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About the DB

Wednesday, May 4, 2005

  • Grants to help curriculum change
  • TA in kinesiology is 'role model'
  • Thesis defences in the coming days
  • Corrections and daily notes
Chris Redmond

Kent State University, 1970

[Jolly Chef and Chopsticks]

Renovations are expected to take most of the summer in the Davis Centre cafeteria, where "the new and improved Bon Appetit" will open in late August, according to Jeannie Watt of the food services department. "The look will be much brighter," she writes, "traffic flow improved, a window to look through into the kitchen, a window to look through into Tim Horton's from the Bon Appetit servery. Chopsticks will be 50% larger and will feature an expanded menu of fantastic Chinese food, plus customers will be able to watch our cooks in action. Jolly Chef will still offer its great selection of old favourites. . . . Tim Horton's will be expanded and will start to offer toasted bagels." Progress is being displayed on the food services web site.

Grants to help curriculum change

Academic departments are being invited to apply for grants that will help make curriculum changes and improve teaching. Here are the details, as set out by Tom Carey, associate vice-president (learning resources and innovation):

"The University of Waterloo is committed to enhancing the quality of the learning experience for our students and to continuing our history of innovative approaches to learning and teaching. The Program Initiatives Fund assists departments, schools and Faculties in projects that enhance student learning and support the strategic plans of the academic units.

"Project proposals are requested from faculty, departments and schools to support instructional changes that are linked to formal undergraduate academic program reviews. The objective is to enrich the learning experiences of students in programs whose curriculum is being revised significantly as a result of such reviews.

"Priority will be given to proposals that will provide benefits to as many undergraduates as possible, and that assist academic units in implementing recommendations related to their academic program review. Applicants should indicate how their project relates to their academic unit's official strategic plan. They should also specify what they believe will be the outcome(s) of their project and how they propose to evaluate the outcome(s). Projects must be completed within two years, and applicants may request up to a total of $20,000 support from the Program Initiatives Fund."

Applications are due by June 10, and Carey says he hopes nobody is confused that the process overlaps with one that has a similar name: the Learning Initiatives Fund. On the Program Initiatives Fund, he says, "We anticipate announcing awards by June 24, with projects to commence as early as July 1."

He notes that similar grants in past years "have been used to good effect, e.g. by peace and conflict studies to develop its program major for a degree, and by environment and resource studies to integrate online learning across a number of courses to support development of critical thinking and research skills."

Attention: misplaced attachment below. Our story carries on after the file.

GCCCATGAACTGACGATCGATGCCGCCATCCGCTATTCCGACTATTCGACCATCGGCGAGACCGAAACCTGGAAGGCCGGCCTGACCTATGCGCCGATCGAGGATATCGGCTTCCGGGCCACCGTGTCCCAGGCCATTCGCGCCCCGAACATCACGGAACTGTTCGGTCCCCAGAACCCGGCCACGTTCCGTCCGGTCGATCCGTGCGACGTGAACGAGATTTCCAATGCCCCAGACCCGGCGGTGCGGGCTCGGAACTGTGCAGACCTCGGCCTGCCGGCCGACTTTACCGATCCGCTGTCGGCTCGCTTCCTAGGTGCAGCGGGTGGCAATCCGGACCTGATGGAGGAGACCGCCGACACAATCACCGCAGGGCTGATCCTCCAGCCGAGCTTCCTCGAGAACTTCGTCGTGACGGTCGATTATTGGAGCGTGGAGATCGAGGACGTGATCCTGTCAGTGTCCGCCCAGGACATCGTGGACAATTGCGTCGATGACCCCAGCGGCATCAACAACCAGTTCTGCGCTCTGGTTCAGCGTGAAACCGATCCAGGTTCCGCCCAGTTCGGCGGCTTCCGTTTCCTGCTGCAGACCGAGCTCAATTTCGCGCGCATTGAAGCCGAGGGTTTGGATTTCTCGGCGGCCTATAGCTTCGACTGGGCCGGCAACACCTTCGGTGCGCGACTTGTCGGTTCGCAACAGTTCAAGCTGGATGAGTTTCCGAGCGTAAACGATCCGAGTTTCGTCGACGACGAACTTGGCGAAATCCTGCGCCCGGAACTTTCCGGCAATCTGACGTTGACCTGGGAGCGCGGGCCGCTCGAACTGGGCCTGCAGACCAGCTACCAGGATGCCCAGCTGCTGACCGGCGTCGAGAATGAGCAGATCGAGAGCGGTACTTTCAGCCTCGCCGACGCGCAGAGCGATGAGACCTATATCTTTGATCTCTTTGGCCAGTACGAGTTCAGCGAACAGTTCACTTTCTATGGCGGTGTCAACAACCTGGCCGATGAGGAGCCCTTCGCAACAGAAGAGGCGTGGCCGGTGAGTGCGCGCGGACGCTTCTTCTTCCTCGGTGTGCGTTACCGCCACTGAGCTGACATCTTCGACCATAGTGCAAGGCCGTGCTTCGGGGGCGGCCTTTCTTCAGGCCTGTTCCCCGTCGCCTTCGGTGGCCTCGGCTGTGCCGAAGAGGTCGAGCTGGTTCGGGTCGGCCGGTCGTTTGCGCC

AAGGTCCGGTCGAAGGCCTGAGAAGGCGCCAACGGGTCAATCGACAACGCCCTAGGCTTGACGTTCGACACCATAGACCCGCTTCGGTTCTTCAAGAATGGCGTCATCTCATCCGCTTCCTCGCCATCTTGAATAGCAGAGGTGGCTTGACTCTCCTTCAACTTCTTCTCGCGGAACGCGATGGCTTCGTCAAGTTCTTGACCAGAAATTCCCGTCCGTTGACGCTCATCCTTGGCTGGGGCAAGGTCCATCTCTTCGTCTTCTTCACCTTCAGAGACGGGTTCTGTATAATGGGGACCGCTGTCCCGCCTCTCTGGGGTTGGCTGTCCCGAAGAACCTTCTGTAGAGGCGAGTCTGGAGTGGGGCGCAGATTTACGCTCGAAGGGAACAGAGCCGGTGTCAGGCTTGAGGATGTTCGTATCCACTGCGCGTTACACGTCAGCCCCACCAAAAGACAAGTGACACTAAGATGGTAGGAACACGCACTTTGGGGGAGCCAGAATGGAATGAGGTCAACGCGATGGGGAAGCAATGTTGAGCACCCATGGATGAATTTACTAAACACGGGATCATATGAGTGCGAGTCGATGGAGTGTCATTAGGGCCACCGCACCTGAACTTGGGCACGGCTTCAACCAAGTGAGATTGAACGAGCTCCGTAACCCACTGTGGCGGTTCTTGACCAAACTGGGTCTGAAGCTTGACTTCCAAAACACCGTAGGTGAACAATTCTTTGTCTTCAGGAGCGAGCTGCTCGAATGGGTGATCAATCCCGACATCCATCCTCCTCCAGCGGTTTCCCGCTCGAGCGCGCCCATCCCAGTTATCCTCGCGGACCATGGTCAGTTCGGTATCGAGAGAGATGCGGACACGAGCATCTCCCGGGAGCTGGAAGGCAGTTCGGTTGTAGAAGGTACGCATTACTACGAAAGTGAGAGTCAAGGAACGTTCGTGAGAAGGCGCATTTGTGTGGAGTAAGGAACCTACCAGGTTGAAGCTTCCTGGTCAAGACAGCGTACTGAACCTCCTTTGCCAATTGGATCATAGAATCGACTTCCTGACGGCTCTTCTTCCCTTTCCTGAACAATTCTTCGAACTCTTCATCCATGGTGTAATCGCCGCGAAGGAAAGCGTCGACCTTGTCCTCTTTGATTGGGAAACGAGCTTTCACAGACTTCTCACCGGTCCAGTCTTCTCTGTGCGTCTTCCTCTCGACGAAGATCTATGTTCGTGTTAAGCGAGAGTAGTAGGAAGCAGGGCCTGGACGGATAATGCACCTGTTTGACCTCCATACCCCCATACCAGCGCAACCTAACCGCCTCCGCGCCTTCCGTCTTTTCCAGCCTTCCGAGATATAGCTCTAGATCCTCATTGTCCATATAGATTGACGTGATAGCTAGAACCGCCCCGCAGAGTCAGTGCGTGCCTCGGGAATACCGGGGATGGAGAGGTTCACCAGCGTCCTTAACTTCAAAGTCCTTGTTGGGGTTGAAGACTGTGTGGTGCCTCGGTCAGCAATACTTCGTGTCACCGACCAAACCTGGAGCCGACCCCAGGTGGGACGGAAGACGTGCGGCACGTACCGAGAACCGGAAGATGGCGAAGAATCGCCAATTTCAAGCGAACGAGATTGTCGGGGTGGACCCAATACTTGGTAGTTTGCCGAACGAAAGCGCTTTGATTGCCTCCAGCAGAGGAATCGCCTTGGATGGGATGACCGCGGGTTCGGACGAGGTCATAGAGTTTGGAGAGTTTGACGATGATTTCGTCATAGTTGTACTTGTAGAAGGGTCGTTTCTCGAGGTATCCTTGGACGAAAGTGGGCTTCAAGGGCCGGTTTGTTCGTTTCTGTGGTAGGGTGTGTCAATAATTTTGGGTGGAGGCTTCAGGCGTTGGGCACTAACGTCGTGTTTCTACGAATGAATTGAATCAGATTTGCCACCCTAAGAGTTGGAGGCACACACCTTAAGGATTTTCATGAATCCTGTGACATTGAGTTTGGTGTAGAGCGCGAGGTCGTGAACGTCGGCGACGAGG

[In powdered wig, at laptop]

Antique but wired is Jim Parrott, acting head of the Davis Centre library's information services and resources department. He marked his 35th anniversary on the library staff this week, and dressed in what must be the costume of his younger days for a Monday afternoon celebration hosted by colleagues.

TA in kinesiology is 'role model'

One of the winners of this year's Distinguished Teaching by a Registered Student Awards is Michael Cinelli, a graduate student in the kinesiology department. This citation is provided by the teaching resource office, which helps to administer the awards.

Michael Cinelli has been a teaching assistant and instructor as a graduate student in the kinesiology department for more than five years. Currently, he is pursuing his doctoral degree as well as a Certificate in University Teaching.

His students say he "is an admirable person, teacher and role model" and "possesses impressive communication skills, powerful leadership qualities, and a tremendously supportive personality." The kinesiology courses that he teaches require a lot of memorization and understanding of complex ideas by the students, so he teaches the class study strategies and effective memorization aids. He also possesses a remarkable ability to simplify and clarify an explanation. To help his students further, Michael uses charts and diagrams that are easy to follow.

His battle with cancer did not stop his passion for teaching. He continued to teach almost every class even with his illness. A student commented that his "determination and courage in facing his own personal health challenges has shown many students the value of hard work and dedication."

Michael expands his influence outside of the classroom. A student described him as "a person willing to reach out and benefit others." He spends time coaching the women's varsity hockey team and a local peewee travel hockey team.

Thesis defences in the coming days

More doctoral students are coming to the end of their labours and will defend theses in the next few days. Some oral defences that have been announced by the faculty graduate offices:

On this week's list from the human resources department:

  • Development and alumni officer (faculty of environmental studies), development and alumni affairs, USG 9-11
  • Supervisor, annual giving call program, development and alumni affairs, USG 8

    Longer descriptions are available on the HR web site.

  • Embassy religious group no longer a UW club (uwstudent.org)
  • April weather: summary from the UW weather station
  • Ontario budget set for May 11
  • 'Blog rebellion' at major US nuclear lab
  • 'BlackBerry users feel thumb-struck'
  • CAUT calls for end to McMaster policy | . . . and denounces Carleton action
  • McMaster hooks future engineering students with podcasts
  • 'Top 40 Under 40' from the Globe and Mail
  • McMaster plans honorary degree for Lazaridis